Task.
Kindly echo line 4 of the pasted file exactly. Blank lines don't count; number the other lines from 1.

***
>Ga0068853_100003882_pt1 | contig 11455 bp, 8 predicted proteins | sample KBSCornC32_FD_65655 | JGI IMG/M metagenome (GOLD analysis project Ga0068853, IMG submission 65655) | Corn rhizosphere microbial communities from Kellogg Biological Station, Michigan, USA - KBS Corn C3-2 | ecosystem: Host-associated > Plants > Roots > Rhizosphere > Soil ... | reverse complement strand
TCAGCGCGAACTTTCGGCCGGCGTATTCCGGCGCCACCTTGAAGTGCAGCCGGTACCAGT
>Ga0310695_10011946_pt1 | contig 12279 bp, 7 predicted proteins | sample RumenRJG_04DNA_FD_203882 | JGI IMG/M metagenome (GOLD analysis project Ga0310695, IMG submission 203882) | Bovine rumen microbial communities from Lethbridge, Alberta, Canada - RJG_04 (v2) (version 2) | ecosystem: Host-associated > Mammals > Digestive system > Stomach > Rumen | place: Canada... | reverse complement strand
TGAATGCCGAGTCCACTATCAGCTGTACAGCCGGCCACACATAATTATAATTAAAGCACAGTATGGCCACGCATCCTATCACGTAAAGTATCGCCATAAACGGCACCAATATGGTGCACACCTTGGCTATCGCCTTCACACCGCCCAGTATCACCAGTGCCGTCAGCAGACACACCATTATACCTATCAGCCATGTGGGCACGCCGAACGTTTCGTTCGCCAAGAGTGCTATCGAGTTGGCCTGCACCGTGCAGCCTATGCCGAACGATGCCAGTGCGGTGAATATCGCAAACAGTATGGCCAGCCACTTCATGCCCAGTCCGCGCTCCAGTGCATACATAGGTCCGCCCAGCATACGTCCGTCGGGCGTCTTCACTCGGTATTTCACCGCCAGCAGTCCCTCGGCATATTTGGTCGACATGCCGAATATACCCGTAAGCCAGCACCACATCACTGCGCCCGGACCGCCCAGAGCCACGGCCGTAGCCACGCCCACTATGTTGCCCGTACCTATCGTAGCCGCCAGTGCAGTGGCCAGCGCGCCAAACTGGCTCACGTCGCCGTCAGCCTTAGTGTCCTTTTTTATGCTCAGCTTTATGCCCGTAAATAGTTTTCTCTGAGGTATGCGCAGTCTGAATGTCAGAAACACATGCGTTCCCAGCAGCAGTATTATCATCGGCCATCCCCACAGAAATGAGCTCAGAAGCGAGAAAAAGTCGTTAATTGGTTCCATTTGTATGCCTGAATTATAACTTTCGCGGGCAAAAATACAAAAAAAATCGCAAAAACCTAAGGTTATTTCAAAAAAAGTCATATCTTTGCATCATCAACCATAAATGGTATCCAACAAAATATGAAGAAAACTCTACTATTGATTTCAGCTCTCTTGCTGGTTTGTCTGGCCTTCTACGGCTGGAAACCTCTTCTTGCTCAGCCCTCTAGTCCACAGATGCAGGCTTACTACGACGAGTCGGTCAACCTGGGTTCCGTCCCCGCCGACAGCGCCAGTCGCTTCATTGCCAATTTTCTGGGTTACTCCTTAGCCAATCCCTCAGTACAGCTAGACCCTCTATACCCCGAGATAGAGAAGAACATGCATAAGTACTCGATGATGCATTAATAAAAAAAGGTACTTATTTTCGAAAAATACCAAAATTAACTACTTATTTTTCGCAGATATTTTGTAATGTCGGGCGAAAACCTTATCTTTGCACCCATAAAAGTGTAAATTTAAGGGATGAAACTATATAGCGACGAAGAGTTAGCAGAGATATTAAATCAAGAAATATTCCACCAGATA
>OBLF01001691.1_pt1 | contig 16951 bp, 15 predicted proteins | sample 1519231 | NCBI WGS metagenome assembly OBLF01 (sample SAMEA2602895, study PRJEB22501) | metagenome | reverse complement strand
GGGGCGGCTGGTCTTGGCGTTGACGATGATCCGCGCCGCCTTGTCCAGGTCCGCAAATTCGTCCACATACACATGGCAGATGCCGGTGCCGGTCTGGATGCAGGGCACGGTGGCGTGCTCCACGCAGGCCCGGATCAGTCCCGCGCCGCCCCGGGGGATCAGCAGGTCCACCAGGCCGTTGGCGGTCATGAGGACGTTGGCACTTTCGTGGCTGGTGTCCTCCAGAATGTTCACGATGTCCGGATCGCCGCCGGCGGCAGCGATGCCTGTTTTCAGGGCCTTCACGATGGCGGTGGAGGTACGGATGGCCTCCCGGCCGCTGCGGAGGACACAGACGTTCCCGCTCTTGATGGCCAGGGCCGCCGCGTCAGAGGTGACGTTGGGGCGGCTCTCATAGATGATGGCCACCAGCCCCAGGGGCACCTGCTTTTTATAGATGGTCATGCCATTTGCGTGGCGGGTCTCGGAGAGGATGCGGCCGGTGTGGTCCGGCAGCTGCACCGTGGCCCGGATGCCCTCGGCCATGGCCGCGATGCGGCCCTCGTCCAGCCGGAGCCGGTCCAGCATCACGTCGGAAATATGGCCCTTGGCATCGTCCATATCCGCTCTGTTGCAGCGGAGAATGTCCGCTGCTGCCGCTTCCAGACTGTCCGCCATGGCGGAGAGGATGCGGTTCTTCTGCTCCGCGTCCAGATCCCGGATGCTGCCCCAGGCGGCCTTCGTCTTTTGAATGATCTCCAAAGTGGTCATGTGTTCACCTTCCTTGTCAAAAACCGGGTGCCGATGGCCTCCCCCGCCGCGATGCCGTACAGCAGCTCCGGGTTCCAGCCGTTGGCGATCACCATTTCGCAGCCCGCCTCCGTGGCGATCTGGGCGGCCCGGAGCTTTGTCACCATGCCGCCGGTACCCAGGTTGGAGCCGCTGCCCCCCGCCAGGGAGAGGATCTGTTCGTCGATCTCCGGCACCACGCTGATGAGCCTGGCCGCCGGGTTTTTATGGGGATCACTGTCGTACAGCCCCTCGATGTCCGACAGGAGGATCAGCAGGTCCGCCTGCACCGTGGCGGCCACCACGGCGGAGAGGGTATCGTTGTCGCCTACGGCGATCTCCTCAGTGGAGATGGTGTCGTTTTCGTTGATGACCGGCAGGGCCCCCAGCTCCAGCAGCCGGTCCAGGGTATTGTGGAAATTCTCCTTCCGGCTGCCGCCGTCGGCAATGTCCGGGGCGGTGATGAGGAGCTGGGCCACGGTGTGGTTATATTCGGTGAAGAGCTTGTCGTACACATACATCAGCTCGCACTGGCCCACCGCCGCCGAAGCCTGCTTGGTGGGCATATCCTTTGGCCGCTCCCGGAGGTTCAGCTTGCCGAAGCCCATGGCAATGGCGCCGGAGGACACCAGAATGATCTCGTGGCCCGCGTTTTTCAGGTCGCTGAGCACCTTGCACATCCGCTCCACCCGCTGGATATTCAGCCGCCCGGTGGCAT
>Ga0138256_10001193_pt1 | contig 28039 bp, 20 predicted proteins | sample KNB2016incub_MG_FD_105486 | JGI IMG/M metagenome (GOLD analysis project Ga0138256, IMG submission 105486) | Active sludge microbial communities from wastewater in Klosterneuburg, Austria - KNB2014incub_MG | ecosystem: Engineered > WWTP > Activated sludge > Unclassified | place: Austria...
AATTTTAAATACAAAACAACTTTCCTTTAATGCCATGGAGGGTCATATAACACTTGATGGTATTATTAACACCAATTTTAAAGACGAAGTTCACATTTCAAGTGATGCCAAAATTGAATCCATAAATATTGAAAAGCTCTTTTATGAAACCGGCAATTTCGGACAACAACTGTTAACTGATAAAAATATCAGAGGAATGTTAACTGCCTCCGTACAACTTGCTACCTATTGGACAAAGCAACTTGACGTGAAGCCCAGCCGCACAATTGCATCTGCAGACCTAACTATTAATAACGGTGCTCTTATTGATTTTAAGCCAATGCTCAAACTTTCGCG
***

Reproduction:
TGAATGCCGAGTCCACTATCAGCTGTACAGCCGGCCACACATAATTATAATTAAAGCACAGTATGGCCACGCATCCTATCACGTAAAGTATCGCCATAAACGGCACCAATATGGTGCACACCTTGGCTATCGCCTTCACACCGCCCAGTATCACCAGTGCCGTCAGCAGACACACCATTATACCTATCAGCCATGTGGGCACGCCGAACGTTTCGTTCGCCAAGAGTGCTATCGAGTTGGCCTGCACCGTGCAGCCTATGCCGAACGATGCCAGTGCGGTGAATATCGCAAACAGTATGGCCAGCCACTTCATGCCCAGTCCGCGCTCCAGTGCATACATAGGTCCGCCCAGCATACGTCCGTCGGGCGTCTTCACTCGGTATTTCACCGCCAGCAGTCCCTCGGCATATTTGGTCGACATGCCGAATATACCCGTAAGCCAGCACCACATCACTGCGCCCGGACCGCCCAGAGCCACGGCCGTAGCCACGCCCACTATGTTGCCCGTACCTATCGTAGCCGCCAGTGCAGTGGCCAGCGCGCCAAACTGGCTCACGTCGCCGTCAGCCTTAGTGTCCTTTTTTATGCTCAGCTTTATGCCCGTAAATAGTTTTCTCTGAGGTATGCGCAGTCTGAATGTCAGAAACACATGCGTTCCCAGCAGCAGTATTATCATCGGCCATCCCCACAGAAATGAGCTCAGAAGCGAGAAAAAGTCGTTAATTGGTTCCATTTGTATGCCTGAATTATAACTTTCGCGGGCAAAAATACAAAAAAAATCGCAAAAACCTAAGGTTATTTCAAAAAAAGTCATATCTTTGCATCATCAACCATAAATGGTATCCAACAAAATATGAAGAAAACTCTACTATTGATTTCAGCTCTCTTGCTGGTTTGTCTGGCCTTCTACGGCTGGAAACCTCTTCTTGCTCAGCCCTCTAGTCCACAGATGCAGGCTTACTACGACGAGTCGGTCAACCTGGGTTCCGTCCCCGCCGACAGCGCCAGTCGCTTCATTGCCAATTTTCTGGGTTACTCCTTAGCCAATCCCTCAGTACAGCTAGACCCTCTATACCCCGAGATAGAGAAGAACATGCATAAGTACTCGATGATGCATTAATAAAAAAAGGTACTTATTTTCGAAAAATACCAAAATTAACTACTTATTTTTCGCAGATATTTTGTAATGTCGGGCGAAAACCTTATCTTTGCACCCATAAAAGTGTAAATTTAAGGGATGAAACTATATAGCGACGAAGAGTTAGCAGAGATATTAAATCAAGAAATATTCCACCAGATA